[Show abstract][Hide abstract] ABSTRACT: Ventricular arrhythmias are commonly observed in patients with ischemia. It is reported that the electrophysiological changes evoked by ischemia are greater in the epicardium than in the endocardium. To investigate the effects of this heterogeneity on transmural reentry, the computer simulation method is used. A two-dimensional model which can reproduce the endocardial, epicardial and middle cell types, approximate the ischemic characteristics and distribution of the ischemic severity is developed by setting different ratios of the maximum conductance of the rapid and slow inward rectifier potassium currents and considering the three major component conditions of acute ischemia at the ionic level. The results demonstrate that action potentials of the ischemic cells have elevated resting potential, shortened duration, slowed upstroke and declined amplitude. Conduction velocity is much more depressed in the epicardium because of the ischemia-induced transmural gradient of excitability. The epicardially initiated activation has wider vulnerable window and more possibility to cause unidirectional propagation even reentry. Dispersion of the excitability is proposed to be the underlying mechanism.
General Physiology and Biophysics 03/2010; 29(1):12-22. DOI:10.4149/gpb_2010_01_12 · 1.17 Impact Factor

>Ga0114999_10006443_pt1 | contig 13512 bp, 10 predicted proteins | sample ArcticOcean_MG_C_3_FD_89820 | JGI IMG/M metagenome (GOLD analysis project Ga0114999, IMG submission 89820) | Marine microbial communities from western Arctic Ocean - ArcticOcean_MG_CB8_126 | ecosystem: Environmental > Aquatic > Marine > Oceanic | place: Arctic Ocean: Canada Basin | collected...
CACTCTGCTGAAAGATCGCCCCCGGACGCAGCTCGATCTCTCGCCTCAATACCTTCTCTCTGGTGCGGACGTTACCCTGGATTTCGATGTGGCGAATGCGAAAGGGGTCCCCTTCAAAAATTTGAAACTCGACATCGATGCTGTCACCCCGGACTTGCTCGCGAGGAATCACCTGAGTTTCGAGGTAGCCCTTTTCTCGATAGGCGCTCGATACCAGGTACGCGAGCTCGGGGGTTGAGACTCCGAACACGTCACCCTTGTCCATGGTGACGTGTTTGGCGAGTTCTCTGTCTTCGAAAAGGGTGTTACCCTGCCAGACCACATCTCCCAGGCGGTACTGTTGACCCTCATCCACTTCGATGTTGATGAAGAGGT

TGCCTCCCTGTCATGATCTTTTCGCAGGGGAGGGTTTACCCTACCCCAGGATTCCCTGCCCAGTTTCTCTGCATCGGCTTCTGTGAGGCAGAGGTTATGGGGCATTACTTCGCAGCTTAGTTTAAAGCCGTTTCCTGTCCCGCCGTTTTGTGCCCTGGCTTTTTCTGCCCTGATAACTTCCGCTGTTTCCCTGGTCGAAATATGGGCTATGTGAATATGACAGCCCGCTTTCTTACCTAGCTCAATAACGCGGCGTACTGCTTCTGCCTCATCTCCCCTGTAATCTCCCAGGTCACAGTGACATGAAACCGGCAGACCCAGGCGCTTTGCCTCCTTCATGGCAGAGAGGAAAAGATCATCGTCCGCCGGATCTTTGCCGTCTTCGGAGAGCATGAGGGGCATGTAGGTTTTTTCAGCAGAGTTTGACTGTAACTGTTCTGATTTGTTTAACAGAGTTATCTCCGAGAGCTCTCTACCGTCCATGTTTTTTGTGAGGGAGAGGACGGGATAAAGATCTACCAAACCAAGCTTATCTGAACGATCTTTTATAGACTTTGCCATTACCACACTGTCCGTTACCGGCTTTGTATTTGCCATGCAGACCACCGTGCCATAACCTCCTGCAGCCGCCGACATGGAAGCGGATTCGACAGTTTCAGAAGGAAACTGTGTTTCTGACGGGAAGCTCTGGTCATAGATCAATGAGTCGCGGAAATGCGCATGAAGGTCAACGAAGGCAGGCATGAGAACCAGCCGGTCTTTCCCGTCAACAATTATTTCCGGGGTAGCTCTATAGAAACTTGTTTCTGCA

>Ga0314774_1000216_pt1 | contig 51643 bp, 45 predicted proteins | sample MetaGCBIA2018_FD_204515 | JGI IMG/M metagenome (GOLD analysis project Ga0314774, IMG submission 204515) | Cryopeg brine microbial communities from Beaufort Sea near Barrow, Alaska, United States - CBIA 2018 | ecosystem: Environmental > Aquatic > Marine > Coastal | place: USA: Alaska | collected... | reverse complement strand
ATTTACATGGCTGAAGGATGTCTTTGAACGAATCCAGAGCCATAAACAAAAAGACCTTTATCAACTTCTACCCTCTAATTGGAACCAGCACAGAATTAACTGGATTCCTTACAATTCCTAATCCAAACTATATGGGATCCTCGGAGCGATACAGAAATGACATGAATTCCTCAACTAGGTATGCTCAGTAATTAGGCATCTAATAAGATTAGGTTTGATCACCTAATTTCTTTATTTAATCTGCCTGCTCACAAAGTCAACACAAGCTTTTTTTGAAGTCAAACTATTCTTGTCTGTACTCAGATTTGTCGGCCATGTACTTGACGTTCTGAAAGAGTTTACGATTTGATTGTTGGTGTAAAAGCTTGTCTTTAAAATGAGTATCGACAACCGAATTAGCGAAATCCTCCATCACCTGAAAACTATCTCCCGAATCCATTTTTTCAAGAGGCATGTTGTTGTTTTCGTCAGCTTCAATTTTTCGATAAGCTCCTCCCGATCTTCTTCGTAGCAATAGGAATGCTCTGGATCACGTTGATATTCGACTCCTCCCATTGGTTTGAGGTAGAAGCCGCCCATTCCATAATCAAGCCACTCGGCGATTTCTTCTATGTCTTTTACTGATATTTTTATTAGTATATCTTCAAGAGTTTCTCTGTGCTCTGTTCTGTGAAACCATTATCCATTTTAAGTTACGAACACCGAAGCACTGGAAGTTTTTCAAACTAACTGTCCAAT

[Show abstract][Hide abstract] ABSTRACT: Ventricular arrhythmias are commonly observed in patients with acute coronary occlusion and ischemia. The purpose of the present study is to determine ischemic electrophysiological effects and their role in ischemia-induced arrhythmia. Optical mapping of the membrane potential with voltage-sensitive dyes was used in the study. The mapping was performed with di-4-ANEPPS in Langendorff-perfused rabbit hearts. The excitation-contraction decoupler 2,3-butanedione monoxime was used to suppress motion artifacts caused by contraction of the heart. The acute global ischemia was developed by a rapid reduction of the flow rate. The experiments revealed that ischemic tissues were characterized by an obvious reduction in action potential duration and action potential upstroke, slower conduction velocity (CV) and the property of post-repolarization refractoriness. Moreover, the magnitude of CV reduced both in control and ischemia when the pacing cycle length was short. CV reduction was even early in ischemia, resulting in a broader curve during ischemia. Moreover, the dominant frequency of ventricular tachycardia/ventricular fibrillation (VT/VF) in ischemia was less than that in control, implying a decreasing tendency of VT/VF frequency for low excitability. Therefore, combined with our previous simulation study, the dynamic changes of CV and longer refractory period were suggested to play an important role in the ischemia-related arrhythmia. Low excitability in ischemic tissue was the fundamental mechanism in it.